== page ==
August 12, 2007
Eat, shop, repeat
VAIL - It hits the nostrils first - that soft scent of baking pastries. It's subtle but just enough for you to want more. The aroma lures you closer until you've stepped through the doorway of one of Vail Village's most recent additions - the creperie at the Marketplace on Meadow Drive.
Inside, a man in black deftly ladles batter onto a hot crepe burner. In just seconds, the better firms up into a paper-thin crepe. Folding the crepe over, the man slathers Nutella chocolate spread over the pastry and adds blueberries and strawberries. Wrapping the crepe around the fruit, he drizzles a bit of chocolate sauce over the concoction. A burst of whipped cream and a sprinkling of powered sugar, and the decadent dessert is complete and delivered into the hands of a wide-eyed child practically drooling with anticipation.
"Crepes are one of the most popular new food items right now," says Bob McNichols, who owns and operates the Marketplace on Meadow Drive. "They're all over the major cities, and people just love them."
Not just crepes
The creperie has been a huge hit since it opened in mid-July, McNichols said, but that's not all the Marketplace has to offer. Along with crepes, the creperie serves up more than 20 flavors of gelato - everything from plain vanilla to exotic blueberry ginger sorbet.
Travel west, and you'll find yourself in the market portion of the Marketplace, which offers hard-to-find imports - including cheeses and meats - and organic, local products, like milk from Wholesome Milk Products in Fort Collins. The market also sells a smattering of personal effects, packaged sandwiches and salads and fresh produce.
A tavern, featuring tapas, and a liquor store will be open by Labor Day.
The cafe and bistro cook up breakfast, lunch and dinner, featuring dishes with quirky names like the Cock a Doodle Do, a sandwich of roasted, free-range, all-natural chicken, Boursin cheese, lettuce, tomato and mayo on ciabatta bread.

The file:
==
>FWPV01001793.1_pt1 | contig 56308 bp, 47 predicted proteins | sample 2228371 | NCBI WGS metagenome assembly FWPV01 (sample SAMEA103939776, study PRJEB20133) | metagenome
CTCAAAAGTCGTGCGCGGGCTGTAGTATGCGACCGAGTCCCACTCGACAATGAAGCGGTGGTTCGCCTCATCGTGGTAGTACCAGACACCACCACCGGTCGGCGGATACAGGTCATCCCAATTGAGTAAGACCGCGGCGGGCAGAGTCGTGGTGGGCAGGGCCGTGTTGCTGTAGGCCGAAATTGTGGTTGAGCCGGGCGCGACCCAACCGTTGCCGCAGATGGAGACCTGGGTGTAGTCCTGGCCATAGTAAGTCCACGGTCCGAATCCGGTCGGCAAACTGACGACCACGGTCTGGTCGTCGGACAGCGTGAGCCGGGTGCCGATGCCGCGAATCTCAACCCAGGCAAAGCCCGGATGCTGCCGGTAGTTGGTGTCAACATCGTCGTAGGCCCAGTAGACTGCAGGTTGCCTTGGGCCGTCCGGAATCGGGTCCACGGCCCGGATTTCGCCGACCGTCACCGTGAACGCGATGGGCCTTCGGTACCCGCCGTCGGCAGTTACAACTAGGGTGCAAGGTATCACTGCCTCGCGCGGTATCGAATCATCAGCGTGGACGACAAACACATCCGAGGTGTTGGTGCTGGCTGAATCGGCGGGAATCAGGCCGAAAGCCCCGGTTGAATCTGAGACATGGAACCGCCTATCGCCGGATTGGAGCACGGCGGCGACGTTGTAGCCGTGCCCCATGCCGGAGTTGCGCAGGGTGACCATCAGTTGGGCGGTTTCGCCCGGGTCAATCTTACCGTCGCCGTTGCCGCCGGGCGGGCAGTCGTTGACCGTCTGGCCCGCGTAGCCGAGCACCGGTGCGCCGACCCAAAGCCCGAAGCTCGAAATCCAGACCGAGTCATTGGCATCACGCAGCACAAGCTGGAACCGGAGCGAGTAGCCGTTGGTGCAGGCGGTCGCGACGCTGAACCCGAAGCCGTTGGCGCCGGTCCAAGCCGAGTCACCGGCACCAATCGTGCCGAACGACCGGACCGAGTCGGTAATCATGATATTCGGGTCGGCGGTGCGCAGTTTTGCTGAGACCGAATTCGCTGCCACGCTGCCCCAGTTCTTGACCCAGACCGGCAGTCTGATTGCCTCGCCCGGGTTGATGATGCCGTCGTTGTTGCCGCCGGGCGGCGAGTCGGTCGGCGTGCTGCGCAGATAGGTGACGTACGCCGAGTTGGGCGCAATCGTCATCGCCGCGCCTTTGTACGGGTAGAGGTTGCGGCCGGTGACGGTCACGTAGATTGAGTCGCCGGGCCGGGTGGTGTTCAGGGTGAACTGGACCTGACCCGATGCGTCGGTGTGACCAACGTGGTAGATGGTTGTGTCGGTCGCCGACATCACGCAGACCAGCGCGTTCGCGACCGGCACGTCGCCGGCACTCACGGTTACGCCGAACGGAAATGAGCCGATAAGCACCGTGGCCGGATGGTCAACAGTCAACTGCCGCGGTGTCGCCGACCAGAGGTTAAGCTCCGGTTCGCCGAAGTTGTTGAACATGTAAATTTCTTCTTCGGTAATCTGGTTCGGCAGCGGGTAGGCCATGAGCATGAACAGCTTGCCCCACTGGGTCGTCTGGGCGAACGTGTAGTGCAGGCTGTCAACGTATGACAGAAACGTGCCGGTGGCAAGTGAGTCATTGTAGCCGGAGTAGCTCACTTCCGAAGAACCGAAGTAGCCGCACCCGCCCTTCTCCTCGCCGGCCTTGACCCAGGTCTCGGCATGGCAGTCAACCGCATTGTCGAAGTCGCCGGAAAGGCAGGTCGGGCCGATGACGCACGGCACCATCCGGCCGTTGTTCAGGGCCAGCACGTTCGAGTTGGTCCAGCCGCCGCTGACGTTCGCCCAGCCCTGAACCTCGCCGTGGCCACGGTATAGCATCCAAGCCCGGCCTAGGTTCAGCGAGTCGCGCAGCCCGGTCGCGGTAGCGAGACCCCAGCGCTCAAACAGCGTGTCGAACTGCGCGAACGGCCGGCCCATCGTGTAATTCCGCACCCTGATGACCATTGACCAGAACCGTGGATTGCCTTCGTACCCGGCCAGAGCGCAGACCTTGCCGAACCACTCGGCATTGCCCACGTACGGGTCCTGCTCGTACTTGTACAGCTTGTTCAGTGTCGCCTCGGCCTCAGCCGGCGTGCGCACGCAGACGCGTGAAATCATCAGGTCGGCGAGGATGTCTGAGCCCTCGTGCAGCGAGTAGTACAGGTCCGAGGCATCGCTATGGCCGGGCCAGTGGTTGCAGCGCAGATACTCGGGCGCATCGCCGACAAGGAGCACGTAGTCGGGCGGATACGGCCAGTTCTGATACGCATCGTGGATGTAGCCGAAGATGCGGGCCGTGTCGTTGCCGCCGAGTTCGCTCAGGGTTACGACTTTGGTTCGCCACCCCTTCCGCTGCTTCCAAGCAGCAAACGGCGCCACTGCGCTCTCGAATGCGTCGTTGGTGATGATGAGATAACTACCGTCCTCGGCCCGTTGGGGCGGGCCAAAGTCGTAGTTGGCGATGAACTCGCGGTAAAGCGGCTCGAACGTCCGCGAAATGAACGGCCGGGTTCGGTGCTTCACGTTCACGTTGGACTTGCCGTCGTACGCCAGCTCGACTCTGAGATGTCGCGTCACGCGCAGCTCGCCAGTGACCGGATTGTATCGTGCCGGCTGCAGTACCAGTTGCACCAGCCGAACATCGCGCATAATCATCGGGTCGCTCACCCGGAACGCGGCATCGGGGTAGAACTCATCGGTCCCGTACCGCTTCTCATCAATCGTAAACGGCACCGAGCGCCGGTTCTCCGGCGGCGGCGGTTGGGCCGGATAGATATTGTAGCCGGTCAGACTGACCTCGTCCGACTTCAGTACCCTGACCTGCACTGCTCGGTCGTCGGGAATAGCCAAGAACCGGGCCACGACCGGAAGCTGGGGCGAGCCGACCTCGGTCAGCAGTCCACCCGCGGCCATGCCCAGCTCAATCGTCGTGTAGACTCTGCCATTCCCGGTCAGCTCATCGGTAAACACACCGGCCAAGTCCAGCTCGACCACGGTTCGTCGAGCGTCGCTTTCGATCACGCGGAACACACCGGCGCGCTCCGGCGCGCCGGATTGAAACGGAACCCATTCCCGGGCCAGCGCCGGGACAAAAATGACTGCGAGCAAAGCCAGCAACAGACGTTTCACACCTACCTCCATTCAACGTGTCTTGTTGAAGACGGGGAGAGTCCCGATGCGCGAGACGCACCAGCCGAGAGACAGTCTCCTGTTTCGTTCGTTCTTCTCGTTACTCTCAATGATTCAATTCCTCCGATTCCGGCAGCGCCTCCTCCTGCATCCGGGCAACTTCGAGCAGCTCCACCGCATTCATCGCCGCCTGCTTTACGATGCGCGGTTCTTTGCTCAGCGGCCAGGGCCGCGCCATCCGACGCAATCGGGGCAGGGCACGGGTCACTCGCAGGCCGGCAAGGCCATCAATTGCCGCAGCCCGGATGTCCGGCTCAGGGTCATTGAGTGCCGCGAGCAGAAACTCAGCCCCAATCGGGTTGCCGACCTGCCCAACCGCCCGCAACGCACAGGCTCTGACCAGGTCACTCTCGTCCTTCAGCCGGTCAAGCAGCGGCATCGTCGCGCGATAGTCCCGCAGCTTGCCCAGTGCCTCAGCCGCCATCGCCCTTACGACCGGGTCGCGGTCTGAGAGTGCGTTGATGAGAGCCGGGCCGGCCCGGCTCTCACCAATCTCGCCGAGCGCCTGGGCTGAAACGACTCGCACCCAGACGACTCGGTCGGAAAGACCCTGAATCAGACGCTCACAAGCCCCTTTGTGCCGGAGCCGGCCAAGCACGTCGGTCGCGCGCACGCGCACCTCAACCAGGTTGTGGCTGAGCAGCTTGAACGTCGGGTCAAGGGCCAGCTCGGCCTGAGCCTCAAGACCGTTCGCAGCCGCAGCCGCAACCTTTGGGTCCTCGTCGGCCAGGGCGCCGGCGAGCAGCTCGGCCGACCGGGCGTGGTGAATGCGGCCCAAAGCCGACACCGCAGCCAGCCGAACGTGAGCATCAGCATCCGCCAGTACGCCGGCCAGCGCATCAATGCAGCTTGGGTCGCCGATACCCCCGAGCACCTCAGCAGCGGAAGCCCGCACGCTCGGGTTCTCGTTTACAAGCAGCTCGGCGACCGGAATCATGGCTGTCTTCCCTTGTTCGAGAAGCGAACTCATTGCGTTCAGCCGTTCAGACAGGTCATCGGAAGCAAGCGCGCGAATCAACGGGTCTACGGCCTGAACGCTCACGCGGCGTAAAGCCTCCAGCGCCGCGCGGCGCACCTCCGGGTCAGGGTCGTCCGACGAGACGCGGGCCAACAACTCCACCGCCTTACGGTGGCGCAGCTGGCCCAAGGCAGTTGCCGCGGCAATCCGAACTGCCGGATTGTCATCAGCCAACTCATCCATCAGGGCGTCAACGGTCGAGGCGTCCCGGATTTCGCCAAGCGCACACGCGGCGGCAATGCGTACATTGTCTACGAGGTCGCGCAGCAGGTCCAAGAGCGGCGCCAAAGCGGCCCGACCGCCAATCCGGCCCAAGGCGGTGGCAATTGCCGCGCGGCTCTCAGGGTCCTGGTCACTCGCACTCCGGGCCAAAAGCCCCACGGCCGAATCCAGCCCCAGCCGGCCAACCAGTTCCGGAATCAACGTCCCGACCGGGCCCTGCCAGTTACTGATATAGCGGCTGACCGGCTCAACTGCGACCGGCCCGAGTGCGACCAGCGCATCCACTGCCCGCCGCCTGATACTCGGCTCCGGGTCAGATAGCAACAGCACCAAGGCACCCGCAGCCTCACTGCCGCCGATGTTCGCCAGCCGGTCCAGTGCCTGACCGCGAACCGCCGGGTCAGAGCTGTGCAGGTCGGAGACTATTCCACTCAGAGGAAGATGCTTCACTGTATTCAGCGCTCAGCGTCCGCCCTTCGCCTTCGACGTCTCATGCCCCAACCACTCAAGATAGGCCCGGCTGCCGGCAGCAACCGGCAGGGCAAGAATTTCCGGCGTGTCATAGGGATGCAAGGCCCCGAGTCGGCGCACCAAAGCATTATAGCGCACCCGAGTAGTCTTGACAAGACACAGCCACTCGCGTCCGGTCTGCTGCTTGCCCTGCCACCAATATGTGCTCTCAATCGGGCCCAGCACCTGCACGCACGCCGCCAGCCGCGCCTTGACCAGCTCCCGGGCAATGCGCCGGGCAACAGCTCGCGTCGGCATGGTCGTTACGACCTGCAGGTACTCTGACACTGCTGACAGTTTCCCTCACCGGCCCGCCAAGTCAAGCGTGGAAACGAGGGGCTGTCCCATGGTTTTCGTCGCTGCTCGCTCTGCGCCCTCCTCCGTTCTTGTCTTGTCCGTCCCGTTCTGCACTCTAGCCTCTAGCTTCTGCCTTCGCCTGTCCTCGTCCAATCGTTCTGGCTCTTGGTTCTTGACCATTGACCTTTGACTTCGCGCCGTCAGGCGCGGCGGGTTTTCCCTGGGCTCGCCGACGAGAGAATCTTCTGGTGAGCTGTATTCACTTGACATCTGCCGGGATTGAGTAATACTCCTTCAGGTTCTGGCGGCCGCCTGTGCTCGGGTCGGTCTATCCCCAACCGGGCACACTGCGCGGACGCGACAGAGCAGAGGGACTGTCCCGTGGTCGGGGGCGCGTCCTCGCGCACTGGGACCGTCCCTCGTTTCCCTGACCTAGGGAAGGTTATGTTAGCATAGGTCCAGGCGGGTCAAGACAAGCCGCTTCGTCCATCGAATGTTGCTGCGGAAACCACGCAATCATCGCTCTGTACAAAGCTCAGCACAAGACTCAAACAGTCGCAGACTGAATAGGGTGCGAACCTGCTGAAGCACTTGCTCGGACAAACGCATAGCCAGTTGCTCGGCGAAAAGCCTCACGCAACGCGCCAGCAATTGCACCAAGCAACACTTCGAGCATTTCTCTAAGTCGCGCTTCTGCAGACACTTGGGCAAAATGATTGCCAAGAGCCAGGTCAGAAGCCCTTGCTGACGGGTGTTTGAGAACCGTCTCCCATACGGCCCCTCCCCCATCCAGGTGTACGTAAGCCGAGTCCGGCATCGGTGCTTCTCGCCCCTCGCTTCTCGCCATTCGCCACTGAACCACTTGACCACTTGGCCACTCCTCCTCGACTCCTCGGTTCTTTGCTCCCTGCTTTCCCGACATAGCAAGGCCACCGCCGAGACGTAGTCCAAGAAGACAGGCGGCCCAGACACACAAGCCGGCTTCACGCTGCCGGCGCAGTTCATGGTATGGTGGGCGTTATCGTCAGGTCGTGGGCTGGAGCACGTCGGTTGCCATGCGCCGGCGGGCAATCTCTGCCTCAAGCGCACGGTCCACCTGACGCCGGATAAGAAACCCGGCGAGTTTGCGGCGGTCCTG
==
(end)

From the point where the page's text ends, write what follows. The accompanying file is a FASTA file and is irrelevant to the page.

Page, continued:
"It's a simple place that's open and accessible to all," Executive Chef Adam Roustom said. "We've got lots of straightforward dishes and some more intricate ones."
It's also been one of Roustom's highest priorities to cook sustainably, using all-natural products and serving with items including cups made from corn instead of plastic and recycled paper products.
McNichols described the meandering Marketplace as "a journey" where one can discover a variety of unimagined delights traveling through the restaurants and shops. Maureen Brenner and her friend embarked on the journey Saturday. Visiting from Dallas, Brenner and her lunch date started their meal in the bistro with the Grecian Veggie pizza, a combination of spinach, artichokes, feta cheese, roasted peppers, basil and tomato sauce.
"We just loved the pizza," Brenner said. "The thin crust was just excellent."
Just moments ago, a Marketplace cook had stretched out the pizza dough by hand, twirled it above his head and laid it out on a wood plank. As he layered on ingredients, Roustom stopped him.
"Don't use those red peppers," Roustom said. "They're not cut right. ... They were cut too thick and won't cook up right."
This attention to detail is to be expected of Roustom's fine-dining background, but it's made the quick-order bistro and cafe all the more sophisticated, McNichols said.
Continuing on her journey, Brenner strolled through the two rooms of the market, eventually ending up at the creperie, where she and her friend shared a Nutella crepe and a dish of banana-and-white-chocolate gelato on the Marketplace's patio.
"It is just delicious," Brenner said.
So far, the public is still warming up to the Marketplace's way of doing business, Roustom said. The cafe and bistro are self-service, and while there are signs pointing out as much, some customers still sit at a table for a while before figuring it out. Many customers visit several of the Marketplace's businesses without realizing they're all part of the same entity.
"It felt like it was three different places, but it doesn't matter," Brenner said. "As long as the food's good and the service is good, we're happy."
McNichols and Roustom said they're confident people will get used to this new way of doing business.
"It's something new in Vail Village, so there's going to be a learning curve," Roustom said. "But people are going to catch on, and they're going to love it."
The men also acknowledged they're experiencing some growing pains. The trained eye can pick out the little flaws, but the public has been largely supportive.
Across the street from the Marketplace at Annie's, sales associate Sarah Straub said she's heard nothing but praise for the new business.
"Everyone loves it," Straub said. "We think it's great, and it serves a huge need. The concept is fantastic, and the McNichols are a great family.
"Primarily, they do a good job," she said. "And I know it'll be getting better."